Distributed Defence Against Disinformation
I spoke recently at Disclosure — a conference started by Marc Rogers, bringing together interesting systems thinkers across information security. Last year, I spoke about how to adapt infosec to disinformation defense; this year about what the CogSecCollab leads have learnt from running the CTI League’s Disinformation response team.
2020 is where cognitive security, the idea of treating disinformation as an infosec problem akin to malware, really caught on. First, let’s talk about definitions. Misinformation is false content. In disinformation, the content doesn’t have to be false — some of the best disinformation campaigns use mostly-true information twisted out of context, mis-attributed, inorganically amplified etc etc. What interests our teams are attempts at large-scale belief change or emotion change, that mislead people about the content or context of information.
2020: Not your Grandma’s Disinformation Ecosystem
The League concentrates on Covid19-related disinformation. It’s useful to talk here about narratives, because there are far less narratives than messages, making them easier (especially with text-based machine learning techniques) to track. The League team keeps a list of hundreds of Covid19 narratives, bucketed into top-level categories from origin myths (‘escaped bioweapon’), covid isn’t serious, medical scams (covid cures including MMS and alcohol), resolution (‘country X has a cure already’), to crossover narratives. In 2020, we saw a lot of Covid19 crossover narratives, where existing groups like antivaxxers and hardcore rightwingers met and joined forces, and conspiracy theories were recycled and combined into new narratives. We loosely grouped crossover narratives into conspiracies (5G, antivax, depopulation, black helicopters), freedom rights (anti-stayathome, second amendment, immigration, etc), and geopolitics (covert and overt from China, Iran etc, “blue check” accounts), and expect this type of recycling to become normal.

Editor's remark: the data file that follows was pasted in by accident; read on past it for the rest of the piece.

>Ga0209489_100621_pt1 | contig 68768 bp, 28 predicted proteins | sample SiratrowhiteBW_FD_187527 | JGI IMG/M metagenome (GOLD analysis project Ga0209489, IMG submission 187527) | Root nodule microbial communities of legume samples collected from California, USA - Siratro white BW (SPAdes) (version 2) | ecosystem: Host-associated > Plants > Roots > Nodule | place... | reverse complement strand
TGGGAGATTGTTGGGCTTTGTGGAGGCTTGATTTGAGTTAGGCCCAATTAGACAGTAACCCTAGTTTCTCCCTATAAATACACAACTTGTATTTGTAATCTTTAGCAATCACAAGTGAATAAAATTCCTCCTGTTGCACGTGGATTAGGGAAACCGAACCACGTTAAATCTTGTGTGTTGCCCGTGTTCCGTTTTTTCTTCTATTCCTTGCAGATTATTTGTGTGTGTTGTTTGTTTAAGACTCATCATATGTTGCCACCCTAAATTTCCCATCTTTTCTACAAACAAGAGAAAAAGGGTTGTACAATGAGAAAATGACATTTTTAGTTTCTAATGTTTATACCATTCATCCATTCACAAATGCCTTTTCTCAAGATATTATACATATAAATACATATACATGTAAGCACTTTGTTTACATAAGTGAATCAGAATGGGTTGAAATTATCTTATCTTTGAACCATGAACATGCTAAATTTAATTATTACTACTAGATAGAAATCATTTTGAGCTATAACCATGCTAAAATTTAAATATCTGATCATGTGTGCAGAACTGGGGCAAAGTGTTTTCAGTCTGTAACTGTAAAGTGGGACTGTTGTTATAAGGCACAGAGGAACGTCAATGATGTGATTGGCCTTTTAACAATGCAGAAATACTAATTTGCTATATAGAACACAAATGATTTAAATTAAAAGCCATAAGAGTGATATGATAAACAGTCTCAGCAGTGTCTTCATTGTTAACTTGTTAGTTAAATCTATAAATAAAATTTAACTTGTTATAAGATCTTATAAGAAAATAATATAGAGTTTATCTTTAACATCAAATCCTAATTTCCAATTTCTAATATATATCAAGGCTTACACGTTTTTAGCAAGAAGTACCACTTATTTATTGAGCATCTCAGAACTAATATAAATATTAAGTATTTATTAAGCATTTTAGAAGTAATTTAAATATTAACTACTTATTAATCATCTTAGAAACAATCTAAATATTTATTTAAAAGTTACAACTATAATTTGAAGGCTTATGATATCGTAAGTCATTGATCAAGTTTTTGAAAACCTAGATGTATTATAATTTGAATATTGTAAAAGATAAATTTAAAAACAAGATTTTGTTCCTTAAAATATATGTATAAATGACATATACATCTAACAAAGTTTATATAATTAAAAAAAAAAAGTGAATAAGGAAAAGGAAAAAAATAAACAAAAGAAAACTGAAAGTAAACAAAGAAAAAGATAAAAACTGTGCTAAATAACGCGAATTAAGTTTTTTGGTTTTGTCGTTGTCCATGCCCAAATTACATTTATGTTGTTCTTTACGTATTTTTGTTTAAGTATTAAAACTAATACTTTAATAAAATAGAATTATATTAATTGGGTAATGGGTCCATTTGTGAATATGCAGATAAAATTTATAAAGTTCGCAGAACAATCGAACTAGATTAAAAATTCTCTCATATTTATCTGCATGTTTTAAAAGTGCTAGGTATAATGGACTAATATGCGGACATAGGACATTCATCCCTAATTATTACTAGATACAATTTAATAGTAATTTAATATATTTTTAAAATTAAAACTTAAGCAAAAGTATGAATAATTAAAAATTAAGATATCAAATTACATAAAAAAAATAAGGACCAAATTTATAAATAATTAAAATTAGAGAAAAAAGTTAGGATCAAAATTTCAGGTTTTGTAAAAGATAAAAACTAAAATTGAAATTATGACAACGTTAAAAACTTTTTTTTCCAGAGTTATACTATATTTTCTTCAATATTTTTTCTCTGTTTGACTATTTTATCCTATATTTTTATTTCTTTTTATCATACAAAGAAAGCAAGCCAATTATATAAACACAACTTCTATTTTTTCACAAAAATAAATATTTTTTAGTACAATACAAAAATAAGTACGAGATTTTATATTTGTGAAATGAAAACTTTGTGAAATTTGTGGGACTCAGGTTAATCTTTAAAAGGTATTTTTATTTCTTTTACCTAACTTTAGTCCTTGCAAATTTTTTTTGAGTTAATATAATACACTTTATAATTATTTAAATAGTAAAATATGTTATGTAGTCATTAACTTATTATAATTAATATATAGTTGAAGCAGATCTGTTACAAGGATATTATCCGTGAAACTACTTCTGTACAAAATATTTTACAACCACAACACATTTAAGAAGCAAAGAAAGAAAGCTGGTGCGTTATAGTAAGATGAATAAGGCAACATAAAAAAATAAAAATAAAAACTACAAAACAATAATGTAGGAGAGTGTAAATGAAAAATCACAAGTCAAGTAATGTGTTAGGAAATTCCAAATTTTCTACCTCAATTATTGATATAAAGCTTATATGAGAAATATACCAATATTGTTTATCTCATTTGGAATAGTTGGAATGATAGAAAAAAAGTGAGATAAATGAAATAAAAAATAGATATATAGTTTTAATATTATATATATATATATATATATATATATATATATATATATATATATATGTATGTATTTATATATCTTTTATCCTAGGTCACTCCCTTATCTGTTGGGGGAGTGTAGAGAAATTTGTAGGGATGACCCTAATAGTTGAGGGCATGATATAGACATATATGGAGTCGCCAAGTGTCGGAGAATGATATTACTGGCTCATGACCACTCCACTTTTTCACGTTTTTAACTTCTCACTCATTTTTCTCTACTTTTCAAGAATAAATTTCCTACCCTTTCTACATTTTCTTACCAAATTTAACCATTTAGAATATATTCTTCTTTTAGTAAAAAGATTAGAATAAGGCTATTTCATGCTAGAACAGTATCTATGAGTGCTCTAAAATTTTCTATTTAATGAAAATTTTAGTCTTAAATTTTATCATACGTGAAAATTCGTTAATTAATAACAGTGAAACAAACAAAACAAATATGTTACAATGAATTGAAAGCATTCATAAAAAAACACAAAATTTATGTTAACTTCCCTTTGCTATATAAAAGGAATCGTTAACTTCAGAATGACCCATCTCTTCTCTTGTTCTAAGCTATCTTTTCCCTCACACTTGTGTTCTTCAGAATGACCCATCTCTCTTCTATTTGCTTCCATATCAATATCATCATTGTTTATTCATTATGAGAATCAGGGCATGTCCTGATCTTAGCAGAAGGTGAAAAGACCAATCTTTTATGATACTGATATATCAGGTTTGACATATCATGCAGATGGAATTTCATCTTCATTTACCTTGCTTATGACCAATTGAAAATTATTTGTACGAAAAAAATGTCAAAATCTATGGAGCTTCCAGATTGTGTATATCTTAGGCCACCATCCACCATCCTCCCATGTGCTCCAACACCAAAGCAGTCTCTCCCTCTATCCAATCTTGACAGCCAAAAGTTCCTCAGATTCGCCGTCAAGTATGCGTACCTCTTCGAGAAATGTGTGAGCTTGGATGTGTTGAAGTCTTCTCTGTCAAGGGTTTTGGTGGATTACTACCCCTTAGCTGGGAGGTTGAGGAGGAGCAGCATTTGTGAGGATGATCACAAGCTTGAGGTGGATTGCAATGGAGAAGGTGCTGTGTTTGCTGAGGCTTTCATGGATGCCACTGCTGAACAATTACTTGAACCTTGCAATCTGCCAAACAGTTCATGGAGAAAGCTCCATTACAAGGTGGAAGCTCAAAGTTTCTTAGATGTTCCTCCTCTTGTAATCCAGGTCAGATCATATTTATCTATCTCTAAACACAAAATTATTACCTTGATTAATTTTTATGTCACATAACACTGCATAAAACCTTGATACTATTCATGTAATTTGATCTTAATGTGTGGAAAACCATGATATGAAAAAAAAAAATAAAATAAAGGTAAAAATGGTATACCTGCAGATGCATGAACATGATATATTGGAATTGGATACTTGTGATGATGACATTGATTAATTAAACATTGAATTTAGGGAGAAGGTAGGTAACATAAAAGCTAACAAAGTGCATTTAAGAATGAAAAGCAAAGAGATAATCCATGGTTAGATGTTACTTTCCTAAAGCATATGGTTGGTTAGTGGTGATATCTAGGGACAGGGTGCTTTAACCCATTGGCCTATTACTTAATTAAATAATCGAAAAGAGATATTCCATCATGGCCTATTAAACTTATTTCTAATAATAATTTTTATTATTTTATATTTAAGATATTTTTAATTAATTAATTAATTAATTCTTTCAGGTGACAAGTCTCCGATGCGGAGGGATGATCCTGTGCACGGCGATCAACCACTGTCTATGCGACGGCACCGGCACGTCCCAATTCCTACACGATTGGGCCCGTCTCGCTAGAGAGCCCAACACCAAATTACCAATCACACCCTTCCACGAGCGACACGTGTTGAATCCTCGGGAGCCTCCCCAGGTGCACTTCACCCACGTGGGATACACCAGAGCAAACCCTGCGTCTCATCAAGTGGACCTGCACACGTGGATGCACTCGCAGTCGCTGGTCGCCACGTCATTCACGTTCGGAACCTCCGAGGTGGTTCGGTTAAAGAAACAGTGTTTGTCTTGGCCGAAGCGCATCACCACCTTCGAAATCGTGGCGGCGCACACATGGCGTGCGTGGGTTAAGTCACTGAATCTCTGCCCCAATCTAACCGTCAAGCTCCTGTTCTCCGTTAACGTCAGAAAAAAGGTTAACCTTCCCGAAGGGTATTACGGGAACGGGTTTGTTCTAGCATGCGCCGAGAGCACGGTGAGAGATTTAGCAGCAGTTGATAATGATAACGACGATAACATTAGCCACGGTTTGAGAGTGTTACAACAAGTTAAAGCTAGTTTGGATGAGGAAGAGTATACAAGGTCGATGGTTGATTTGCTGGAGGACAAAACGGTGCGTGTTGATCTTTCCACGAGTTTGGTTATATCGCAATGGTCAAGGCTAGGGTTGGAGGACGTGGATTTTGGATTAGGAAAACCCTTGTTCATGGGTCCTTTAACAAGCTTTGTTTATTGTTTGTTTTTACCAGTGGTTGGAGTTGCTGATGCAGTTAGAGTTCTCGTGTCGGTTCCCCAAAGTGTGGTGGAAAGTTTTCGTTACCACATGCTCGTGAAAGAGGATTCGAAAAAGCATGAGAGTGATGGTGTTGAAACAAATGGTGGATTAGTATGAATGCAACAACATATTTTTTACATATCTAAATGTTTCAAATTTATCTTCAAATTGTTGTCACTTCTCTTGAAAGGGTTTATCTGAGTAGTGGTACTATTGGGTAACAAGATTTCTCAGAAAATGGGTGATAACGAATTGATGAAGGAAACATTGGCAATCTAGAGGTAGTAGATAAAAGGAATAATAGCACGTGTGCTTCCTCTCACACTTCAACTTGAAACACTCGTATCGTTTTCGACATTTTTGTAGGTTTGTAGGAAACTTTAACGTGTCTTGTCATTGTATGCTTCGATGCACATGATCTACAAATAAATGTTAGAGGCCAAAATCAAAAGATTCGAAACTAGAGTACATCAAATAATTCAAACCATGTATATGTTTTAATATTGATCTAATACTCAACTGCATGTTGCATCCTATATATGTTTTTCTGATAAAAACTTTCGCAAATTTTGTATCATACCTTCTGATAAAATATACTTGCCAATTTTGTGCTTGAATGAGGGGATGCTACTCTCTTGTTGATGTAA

If you want to understand disinformation, you need to understand the motivations. Geopolitics (follow the countries), power gain (follow the divisions), financial gain (follow the money), attention seeking (follow the sharks, satire and other LOLs), and online discussion (follow the opinions, conspiracies, protest, nazis etc). In 2020, despite all the news about geopolitical disinformation, a lot of the disinformation we tracked was financially-motivated. In a lot of the incidents we tracked, we found people trying to make money — either originating, or attaching themselves to incidents. Etsy and Amazon shops selling t-shirts, more sophisticated sales operations selling “cures”, networks of websites selling advertising space. There are crossovers here too: we tracked one Covid19-related incident back to someone selling their book about 5G.